Much ado has been made about how bad Constantine was for the church, but newer scholarship is beginning to show how good the church was for the Roman empire.
It was once common to see Constantine’s conversion as an act, a power-play to grab support from a once marginalized sect. Thus his subsequent lavishing of power and wealth on the church and its leaders was an ostensible attempt to solidify his power. But more sober scholarship is showing such depictions to be little more than highly anachronistic caricatures. Constantine lived well over a millennium before Machiavelli. Roman emperors took divine support as a given. The gods were just something a person did not mess around with. Constantine’s conversion, though imperfect and certainly gradual, was honest. As for Constantine’s subsequent support of the church, Hal Drake has made a quite convincing case that Constantine was trying to marginalize what he considered “extremist” Christians (like Arius and Athanasius) in favor of a tolerant and broadly inclusive Christianity. Constantine did not quite achieve his goals, but his policies resulted in a rather more just empire than the one that he inherited.
Freedom of Religion
Constantine and Licinius passed the Edict of Milan in 313. Every so often I still read that this edict made Christianity the official religion of the empire. Hardly! The edict did not single Christians out. It made very general references to a supreme deity, and it stated that from now on any person could worship in whichever way he or she wanted, so that whatever deity was in charge of things would bless the empire as a whole. Something like “separation of church and state” would have been unthinkable for people back then. Deity was simply real, as real for them as electricity is for us today. But what makes this edict remarkable is that it does guarantee freedom of religion, albeit with the provision that those religions bring God’s blessings upon the empire.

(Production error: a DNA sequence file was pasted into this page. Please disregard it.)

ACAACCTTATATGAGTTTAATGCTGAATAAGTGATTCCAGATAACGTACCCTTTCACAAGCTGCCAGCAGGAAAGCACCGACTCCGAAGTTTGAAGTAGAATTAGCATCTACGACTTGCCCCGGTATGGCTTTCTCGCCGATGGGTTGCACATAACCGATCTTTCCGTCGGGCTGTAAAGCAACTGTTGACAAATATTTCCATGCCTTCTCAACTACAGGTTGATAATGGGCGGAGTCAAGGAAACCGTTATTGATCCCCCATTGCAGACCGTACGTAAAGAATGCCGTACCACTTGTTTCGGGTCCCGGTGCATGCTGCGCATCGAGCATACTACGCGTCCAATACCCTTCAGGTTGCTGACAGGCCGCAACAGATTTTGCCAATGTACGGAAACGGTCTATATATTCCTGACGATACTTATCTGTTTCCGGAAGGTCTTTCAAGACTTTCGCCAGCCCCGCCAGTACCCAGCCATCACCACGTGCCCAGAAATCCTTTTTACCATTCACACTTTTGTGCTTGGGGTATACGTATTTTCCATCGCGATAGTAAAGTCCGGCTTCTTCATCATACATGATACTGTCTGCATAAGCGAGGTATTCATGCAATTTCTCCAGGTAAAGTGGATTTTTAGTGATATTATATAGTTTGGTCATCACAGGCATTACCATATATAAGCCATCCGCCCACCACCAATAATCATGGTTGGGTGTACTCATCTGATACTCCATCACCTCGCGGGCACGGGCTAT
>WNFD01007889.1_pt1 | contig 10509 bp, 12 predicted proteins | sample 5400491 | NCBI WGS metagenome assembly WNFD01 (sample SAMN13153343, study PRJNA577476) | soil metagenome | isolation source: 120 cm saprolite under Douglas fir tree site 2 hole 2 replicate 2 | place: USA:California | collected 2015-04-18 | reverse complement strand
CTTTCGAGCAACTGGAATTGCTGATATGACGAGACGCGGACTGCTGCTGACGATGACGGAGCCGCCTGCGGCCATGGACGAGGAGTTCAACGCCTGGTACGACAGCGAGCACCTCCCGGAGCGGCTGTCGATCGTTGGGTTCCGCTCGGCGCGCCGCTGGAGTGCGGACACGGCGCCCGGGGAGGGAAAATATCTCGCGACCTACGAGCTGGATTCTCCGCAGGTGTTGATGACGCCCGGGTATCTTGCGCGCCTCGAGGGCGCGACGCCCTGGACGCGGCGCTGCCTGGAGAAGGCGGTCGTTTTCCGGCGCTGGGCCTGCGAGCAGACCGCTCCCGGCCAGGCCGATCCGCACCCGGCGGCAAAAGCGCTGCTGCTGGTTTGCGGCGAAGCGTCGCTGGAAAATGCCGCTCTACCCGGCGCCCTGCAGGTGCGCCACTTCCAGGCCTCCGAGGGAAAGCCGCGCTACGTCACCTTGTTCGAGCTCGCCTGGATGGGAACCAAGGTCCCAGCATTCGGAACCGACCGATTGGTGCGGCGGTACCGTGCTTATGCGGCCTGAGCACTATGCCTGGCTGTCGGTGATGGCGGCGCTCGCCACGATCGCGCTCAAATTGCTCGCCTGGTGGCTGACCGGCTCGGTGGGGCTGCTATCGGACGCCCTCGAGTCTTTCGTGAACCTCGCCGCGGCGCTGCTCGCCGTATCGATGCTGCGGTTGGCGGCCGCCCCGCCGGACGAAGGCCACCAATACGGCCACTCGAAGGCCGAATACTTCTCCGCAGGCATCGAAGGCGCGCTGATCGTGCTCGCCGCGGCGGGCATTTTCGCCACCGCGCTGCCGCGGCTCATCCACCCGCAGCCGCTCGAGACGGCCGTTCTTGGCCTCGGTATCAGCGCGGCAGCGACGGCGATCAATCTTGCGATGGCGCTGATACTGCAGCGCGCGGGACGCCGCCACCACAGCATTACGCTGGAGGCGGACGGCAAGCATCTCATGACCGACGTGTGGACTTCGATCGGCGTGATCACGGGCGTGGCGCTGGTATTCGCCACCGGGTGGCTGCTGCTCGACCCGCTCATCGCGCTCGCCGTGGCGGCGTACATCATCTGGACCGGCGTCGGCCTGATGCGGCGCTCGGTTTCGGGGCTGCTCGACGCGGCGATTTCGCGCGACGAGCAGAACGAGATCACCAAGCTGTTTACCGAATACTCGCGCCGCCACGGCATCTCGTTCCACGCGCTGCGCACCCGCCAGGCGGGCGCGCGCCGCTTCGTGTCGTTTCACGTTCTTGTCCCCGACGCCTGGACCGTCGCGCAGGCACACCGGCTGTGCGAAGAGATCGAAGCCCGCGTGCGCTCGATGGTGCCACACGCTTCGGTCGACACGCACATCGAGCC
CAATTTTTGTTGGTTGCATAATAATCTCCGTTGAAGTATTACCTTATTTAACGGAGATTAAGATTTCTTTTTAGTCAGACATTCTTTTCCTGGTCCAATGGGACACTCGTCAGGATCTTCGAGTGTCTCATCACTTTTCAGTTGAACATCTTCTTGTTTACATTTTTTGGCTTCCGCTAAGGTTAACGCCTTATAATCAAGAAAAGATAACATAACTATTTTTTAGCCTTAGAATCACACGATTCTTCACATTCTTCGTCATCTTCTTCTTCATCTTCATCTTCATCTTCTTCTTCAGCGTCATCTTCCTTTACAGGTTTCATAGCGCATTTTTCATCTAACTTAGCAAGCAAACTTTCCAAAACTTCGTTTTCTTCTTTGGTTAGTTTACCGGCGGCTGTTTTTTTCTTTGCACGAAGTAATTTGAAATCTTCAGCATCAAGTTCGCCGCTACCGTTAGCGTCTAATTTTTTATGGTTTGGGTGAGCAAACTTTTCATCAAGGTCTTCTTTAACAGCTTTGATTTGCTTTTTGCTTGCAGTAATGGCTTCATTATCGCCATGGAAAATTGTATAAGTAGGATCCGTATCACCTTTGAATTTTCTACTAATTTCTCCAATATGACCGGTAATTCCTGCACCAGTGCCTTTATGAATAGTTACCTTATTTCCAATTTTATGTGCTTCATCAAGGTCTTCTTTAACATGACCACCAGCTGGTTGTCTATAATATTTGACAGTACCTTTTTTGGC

Limits of Imperial Power
Constantine was less the despot than his predecessors. This owed in large part to the way he attempted to organize Christianity as a tolerant umbrella monotheism that could help to put an end to religious strife and unify the empire around a common set of values. Past emperors always had to work with certain constituencies, namely the rich and the powerful. Constantine had a new constituency to satisfy, namely the church, represented by the bishops (who at the time were basically local church pastors). Theologians tend to focus on the doctrinal controversies they dragged him into, but the bishops had practical concerns as well, namely care for the poor and disenfranchised. Were some bishops corrupt? To be certain! But the majority were genuinely more concerned for the souls and the souls of their flocks than they were with money and power. The bishops’ constituencies, the common people, became the concerns of the emperor as well.
Care for the Powerless
We have to remember that Constantine believed his reign would be successful if he had favor from God, and the way he had favor from God would be to care about the things God cared about, namely the poor, orphans, and widows. God cared about those who had no power, and so if Constantine wanted to keep his power secure, he had to care for those as well. Tax revenues were lavished upon the church, but percentages of those funds were earmarked for support of the poor. In addition, one of Constantine’s most notorious laws, in which he gave bishops judicial powers, seems to have been an attempt to equalize the civil justice system, which then (as now) was slanted against those who lacked money and influence. Today when ordinary people take the powerful to court, the powerful use high-priced lawyers to drag out legal proceedings in ways that tax the resources of ordinary people. Times never change. Constantine believed that bishops would make fairer judges. Naive? Yes. But it can only be considered a “power play” insofar as he sought power from on high.
This is not to say that Constantine was fantastic or that Christian imperialism is the way to go. It is only to say that our assessments of the past tend to be colored by anachronistic presumptions about what people believed and did to secure their own power. Constantine was not a hero, but he was not a villain either. Thus our assessments of him and of so-called “Constantinianism” need to be more balanced.
- “Rome-Capitole-StatueConstantin” by Jean-Christophe Benoist, I.
- “Dream of Constantine Milvius” by Biblothèque nationale de France.
- “Hagia Sophia Southwestern Entrance” by Myrabella de Rivative .